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Portal decompression is indicated in patients who have portal hypertension complicated by gastrointestinal hemorrhage from esophageal varices that are not effectively controlled with sclerotherapy injections. Some procedures completely interrupt portal venous flow to the liver (end-to-side portacaval shunt), while others selectively decompress the portal system via a collateral shunt (side-to-side portacaval, splenorenal, and mesocaval). The procedure selected will depend upon the patency of the portal and splenic veins, the results of liver function studies, the amount of portal venous blood being shunted, and whether the patient is bleeding acutely.

Selection of patients should be based on their clinical status, results of liver function studies, and interpretation of hepatic hemodynamics as determined by radiologic studies. Patients considered for shunting procedures generally should be under 60 years of age. Ideally, there should be no evidence of encephalopathy, jaundice, ascites, or muscle wasting. Serum albumin should be above 3 g/dL, prothrombin time greater than 1.5 times normal, and sodium sulfobromophthalein below 30% at 30 minutes. Deviation from these criteria does not absolutely contraindicate surgery, but the surgical risk is directly proportional to the degree of hepatic decompensation. Finally, liver transplantation may be considered.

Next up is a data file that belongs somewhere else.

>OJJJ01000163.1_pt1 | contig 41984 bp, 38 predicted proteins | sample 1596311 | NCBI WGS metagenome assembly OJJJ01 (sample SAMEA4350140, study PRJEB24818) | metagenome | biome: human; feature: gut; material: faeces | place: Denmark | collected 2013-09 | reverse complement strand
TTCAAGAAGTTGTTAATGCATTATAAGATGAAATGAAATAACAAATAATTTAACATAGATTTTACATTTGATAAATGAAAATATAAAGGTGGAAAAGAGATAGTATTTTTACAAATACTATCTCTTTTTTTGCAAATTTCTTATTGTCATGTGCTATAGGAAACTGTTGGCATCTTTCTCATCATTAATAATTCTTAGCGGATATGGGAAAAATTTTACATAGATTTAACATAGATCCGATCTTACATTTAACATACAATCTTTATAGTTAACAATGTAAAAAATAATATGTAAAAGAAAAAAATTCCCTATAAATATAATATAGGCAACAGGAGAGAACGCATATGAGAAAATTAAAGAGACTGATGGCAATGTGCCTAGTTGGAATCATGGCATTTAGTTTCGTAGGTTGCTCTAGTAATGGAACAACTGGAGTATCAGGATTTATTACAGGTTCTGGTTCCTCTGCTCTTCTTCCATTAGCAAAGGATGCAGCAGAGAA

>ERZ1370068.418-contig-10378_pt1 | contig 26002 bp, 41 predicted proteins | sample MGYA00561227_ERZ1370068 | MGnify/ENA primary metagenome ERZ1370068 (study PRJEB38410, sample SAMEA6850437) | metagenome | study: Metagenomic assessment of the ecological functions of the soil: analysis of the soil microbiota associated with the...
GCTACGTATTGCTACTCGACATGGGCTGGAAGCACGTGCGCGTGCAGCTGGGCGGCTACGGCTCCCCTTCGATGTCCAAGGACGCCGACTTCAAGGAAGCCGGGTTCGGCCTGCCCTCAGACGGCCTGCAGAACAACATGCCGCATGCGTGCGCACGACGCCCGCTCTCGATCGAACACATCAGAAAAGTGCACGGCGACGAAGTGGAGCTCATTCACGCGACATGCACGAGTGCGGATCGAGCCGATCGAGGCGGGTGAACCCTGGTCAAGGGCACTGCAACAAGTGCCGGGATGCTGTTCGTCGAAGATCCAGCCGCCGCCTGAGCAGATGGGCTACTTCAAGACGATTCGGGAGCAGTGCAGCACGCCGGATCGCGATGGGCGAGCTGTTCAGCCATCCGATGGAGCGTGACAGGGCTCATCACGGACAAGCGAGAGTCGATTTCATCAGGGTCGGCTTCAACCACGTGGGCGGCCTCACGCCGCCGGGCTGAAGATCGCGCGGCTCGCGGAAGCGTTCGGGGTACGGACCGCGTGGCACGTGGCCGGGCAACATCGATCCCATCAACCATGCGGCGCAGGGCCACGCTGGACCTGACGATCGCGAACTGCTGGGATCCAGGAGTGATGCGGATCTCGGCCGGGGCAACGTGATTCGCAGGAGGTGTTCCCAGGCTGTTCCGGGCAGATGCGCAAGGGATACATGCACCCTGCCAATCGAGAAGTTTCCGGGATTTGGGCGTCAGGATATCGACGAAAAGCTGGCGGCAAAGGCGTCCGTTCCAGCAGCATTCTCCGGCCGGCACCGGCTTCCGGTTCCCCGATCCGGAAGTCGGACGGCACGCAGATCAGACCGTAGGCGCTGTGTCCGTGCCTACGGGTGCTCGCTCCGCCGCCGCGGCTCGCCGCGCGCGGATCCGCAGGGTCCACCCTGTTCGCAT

Shunting procedures for portal hypertension can be divided into three types: portacaval, splenorenal, and mesocaval. Figures A, B, C, D, E, and F show diagrammatically the basic surgical choices for diversion of the portal venous flow.

The primary indication for portacaval shunt is the control of massive upper-gastrointestinal hemorrhage from varices which cannot be controlled with endoscopic ablation or when transjugular intrahepatic portosystemic shunts (TIPS) are not available. Portacaval shunts are sometimes preferred when there has been prior splenectomy, splenic vein thrombosis, reversal of flow in the portal vein, thrombosed splenorenal shunt, ascites, or hepatic vein thrombosis. The selection of a direct portacaval shunt, of course, depends upon the demonstration of a patent portal vein preoperatively or at laparotomy.

The side-to-side anastomosis (Figure A) has been preferred by some in the presence of portal hypertension with no evidence of a rise in pressure on the hepatic end of the temporarily occluded portal vein. This suggests that the arterial blood supply is going through the liver and that lowering of the portal pressure by the side-to-side anastomosis with the vena cava will not result in diversion of the arterial supply to the liver. Another advantage of this type of ...

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